Korean Central News Agency / Reuters

What We’re Following

Kim Jong Nam’s Murder: Malaysian officials announced today that the poison used last week to kill the exiled half-brother of North Korean dictator Kim Jong Un was VX nerve agent, a chemical so lethal that it’s classified as a weapon of mass destruction. Since VX can only be produced in a sophisticated lab, it’s a strong indication that the assassination was state-sponsored—and many suspect North Korea. Yet if Kim Jong Un did order the fratricide, he may have sabotaged himself: The murder undermines the myth of the ruling family’s invincible bloodline, and that’s arguably the only thing ensuring that Kim stays in power.

The Press and the President: Continuing Trump’s uneasy relationship with the mainstream media, the White House blocked several news organizations from a press briefing today—apparently in retaliation for coverage it deems unfriendly (though the deputy communications director denied that it happened). In addition, the White House admitted it had asked the FBI to dispute reports that Trump’s aides were in touch with Russian intelligence during his campaign. The FBI reportedly refused—but here’s why that request crosses a line.

Movie News: Among the 10 documentaries nominated for the Oscars this weekend, four of them address aspects of the Syrian conflict and the refugee crisis. The films’ directors say they hope their work will help viewers feel a more personal connection with the crisis—and certainly, the Oscars will bring them into the public eye. Check back on our Culture page on Sunday for our coverage of the awards—and in the meantime, here are Christopher Orr’s annual predictions.


Snapshot

Two women ride their horses at sunset in Oberursel, Germany, on February 24, 2017. See more of the week’s best photos here. (Michael Probst / AP)

Evening Read

Matteo Fagotto on the Benedictine monk who saves manuscripts from ISIS:

As ISIS militants have destroyed countless artifacts, [Father Columba] Stewart has attempted to counter them by working with Christian and Muslim communities in hotspots such as Iraq and Syria. He has trained local teams to photograph centuries-old books with the help of the non-profit organization he directs, the Hill Museum & Manuscript Library (HMML).  …

Many of the communities Stewart approaches have been scarred by years of war, persecution or displacement, and are wary of outsiders. Some are especially skeptical about granting Westerners access to cultural treasures, given the tens of thousands of manuscripts looted during the colonial period and now housed in various museums and libraries around Europe. This is where Stewart’s reputation as a monk comes into play.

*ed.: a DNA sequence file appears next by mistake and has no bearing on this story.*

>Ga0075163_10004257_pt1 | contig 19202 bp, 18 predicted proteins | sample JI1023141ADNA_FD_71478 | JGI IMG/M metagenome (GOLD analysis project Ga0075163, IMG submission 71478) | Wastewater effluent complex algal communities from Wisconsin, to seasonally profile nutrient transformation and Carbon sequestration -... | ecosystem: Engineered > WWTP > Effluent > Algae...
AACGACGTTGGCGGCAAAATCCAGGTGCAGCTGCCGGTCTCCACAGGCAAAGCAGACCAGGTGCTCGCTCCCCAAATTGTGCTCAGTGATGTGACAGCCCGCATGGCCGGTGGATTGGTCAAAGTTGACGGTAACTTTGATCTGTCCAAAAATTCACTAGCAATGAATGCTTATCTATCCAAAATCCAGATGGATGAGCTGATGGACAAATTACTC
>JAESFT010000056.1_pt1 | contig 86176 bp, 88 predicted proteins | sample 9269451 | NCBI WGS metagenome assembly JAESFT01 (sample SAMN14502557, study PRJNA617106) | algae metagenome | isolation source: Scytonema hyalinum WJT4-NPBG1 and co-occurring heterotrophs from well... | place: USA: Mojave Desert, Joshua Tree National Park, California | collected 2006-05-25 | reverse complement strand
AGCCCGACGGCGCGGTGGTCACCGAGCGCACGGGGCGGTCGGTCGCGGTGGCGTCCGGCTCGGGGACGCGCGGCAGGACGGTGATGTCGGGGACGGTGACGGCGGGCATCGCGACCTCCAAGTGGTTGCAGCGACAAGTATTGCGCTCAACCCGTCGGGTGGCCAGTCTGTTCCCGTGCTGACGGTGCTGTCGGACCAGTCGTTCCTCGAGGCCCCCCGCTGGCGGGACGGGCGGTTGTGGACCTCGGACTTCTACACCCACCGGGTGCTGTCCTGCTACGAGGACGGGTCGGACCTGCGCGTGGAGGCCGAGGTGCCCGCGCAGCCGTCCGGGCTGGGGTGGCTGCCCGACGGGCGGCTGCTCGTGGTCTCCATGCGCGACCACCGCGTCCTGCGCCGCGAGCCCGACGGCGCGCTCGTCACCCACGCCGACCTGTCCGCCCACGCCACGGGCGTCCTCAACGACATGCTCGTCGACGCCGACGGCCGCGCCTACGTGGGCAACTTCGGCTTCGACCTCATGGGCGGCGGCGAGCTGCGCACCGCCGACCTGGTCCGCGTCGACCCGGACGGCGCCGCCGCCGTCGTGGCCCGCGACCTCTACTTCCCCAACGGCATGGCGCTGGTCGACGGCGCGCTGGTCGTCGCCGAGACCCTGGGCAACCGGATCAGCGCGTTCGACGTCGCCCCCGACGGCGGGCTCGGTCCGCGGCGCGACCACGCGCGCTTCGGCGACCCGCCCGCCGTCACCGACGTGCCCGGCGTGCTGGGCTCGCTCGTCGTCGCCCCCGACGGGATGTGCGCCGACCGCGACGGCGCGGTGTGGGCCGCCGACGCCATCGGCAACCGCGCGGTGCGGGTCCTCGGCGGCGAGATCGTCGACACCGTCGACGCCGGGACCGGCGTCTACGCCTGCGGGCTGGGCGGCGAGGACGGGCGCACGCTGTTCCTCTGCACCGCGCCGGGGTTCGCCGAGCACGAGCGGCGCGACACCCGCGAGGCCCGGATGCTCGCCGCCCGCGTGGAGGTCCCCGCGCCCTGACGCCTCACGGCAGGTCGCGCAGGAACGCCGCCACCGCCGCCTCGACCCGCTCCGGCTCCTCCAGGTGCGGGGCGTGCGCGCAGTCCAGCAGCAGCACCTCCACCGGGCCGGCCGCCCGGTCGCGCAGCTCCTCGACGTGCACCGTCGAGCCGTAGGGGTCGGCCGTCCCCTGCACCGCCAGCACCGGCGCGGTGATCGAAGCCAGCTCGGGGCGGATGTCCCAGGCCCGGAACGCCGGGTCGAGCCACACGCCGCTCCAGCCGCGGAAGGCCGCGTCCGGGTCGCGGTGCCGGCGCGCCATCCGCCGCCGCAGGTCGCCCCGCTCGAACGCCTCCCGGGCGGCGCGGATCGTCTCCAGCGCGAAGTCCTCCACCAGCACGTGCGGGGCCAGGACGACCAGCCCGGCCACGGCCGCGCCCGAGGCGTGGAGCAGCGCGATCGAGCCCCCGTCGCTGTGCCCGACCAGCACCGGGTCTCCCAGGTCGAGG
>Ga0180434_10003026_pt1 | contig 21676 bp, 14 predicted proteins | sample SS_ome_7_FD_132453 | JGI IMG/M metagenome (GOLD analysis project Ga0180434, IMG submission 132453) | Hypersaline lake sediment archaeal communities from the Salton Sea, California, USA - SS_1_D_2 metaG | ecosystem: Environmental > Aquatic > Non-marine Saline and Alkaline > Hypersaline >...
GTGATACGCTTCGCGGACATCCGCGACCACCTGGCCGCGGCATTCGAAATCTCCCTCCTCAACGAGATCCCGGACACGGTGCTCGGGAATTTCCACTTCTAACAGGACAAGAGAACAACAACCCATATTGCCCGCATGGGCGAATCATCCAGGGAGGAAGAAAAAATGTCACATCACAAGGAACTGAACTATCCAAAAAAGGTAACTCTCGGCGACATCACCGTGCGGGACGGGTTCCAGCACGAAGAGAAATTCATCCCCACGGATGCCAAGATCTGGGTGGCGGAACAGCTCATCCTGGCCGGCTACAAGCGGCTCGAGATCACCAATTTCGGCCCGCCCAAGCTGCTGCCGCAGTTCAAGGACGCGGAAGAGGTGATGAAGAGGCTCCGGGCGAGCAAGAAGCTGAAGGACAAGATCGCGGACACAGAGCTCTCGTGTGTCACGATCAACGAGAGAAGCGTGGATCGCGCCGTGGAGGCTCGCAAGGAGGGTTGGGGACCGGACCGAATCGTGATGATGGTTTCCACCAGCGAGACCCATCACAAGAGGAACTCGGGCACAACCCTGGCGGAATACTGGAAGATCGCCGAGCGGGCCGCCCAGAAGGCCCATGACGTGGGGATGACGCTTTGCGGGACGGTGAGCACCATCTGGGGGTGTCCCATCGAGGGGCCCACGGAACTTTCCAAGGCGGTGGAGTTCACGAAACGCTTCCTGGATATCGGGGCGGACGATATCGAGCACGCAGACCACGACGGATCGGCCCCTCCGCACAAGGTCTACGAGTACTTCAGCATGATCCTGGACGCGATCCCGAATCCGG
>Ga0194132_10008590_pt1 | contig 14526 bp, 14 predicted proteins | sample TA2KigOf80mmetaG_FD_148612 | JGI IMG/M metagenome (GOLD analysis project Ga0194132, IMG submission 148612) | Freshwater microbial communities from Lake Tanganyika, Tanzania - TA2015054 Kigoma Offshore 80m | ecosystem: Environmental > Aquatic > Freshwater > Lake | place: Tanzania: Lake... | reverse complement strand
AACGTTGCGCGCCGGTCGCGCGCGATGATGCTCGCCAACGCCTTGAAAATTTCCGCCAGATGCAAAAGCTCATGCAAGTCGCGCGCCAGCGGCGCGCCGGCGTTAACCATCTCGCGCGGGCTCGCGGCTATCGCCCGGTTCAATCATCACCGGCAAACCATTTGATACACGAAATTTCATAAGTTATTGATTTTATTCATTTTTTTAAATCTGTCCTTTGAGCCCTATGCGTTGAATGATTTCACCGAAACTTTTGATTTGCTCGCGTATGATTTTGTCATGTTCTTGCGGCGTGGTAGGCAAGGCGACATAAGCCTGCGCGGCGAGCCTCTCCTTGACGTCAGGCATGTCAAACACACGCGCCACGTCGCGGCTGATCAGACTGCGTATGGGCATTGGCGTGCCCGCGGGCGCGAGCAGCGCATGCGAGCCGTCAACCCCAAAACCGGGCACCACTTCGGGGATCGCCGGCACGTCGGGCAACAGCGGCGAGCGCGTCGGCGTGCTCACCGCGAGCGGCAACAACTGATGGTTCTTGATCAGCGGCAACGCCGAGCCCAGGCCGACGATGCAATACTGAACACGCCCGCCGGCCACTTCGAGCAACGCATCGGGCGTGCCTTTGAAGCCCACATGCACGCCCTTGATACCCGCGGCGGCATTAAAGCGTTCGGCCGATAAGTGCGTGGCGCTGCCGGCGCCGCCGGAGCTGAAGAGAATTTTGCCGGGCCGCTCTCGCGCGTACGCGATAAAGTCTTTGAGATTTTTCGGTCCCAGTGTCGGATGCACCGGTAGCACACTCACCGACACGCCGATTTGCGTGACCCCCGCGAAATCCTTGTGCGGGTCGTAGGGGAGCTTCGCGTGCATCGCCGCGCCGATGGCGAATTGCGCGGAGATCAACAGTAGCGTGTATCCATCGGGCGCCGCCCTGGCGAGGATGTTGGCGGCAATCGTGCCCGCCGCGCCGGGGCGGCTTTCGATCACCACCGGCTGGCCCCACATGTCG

Keep reading here, as Fagotto discusses why Stewart sees protecting Islamic manuscripts as part of his own Christian faith.


What Do You Know?

1. The first recorded use of the word “celebrity”—and also the first description of a respected person as a “star”—was by the author ____________.

Scroll down for the answer, or find it here.

2. In Finland, young children are taught the basics of coding through activities like dancing, storytelling, and the craft of ____________.

Scroll down for the answer, or find it here.

3. Antibiotics, antiseptics, and anesthesia were all developed as a result of ____________.

Scroll down for the answer, or find it here.

Answers: geoffrey chaucer, knitting, World War I


Poem of the Week

From our March 2017 issue, “Pencil,” by A.E. Stallings:

Perfection was a blot
That could not be undone.
You honored what was not,
And it was legion.

And you were sure, so sure,
But now you cannot stay sure.
You turn the point around
And honor the erasure.

Full poem here.


Question Your Answers

Since 1857, The Atlantic has been challenging established answers with tough questions. Now, we’re turning to you, with a new weekly reader discussion series on the questions that complicate our day-to-day experience of the world. First up is a question The Atlantic’s been pondering since before the internet even existed: Does the internet make humans more creative, or less so?

Read some answers from our archives here, and then tell us about your own experience: Can you point to a digital distraction—Netflix, say, or Flappy Bird—that’s enriched your thinking in other areas of your life? On the flip side of the debate, can you point to a tool like email or Slack that’s sharpened your efficiency but narrowed the scope of your ideas? We’d like to hear your stories; please send them to hello@theatlantic.com, and we’ll include some of the best responses in an upcoming post.


Reader Response

For our April issue, we asked readers to tell us: What is the most significant fad of all time? Lucia Perry nominated Christmas:

[It] started as a fad among a small minority group, called Christians, in Antioch, Turkey, in the second century. It caught on with Emperor Constantine.

And Kirk Miller wrote:

Over a six-month span in 1975–76, 1.5 million pet rocks were sold, proving once and for all that there’s a sucker born every minute.

See more responses and vote for your favorites here; we’ll publish the results of the poll in the next issue. And go here to submit your answer to May’s Big Question: What was the most significant environmental catastrophe of all time?


Verbs

Exoplanets imagined, Uber sued, dogs donate, Frank Ocean returns.


The Atlantic Daily is written by Rosa Inocencio Smith. To contact us, email hello@theatlantic.com.

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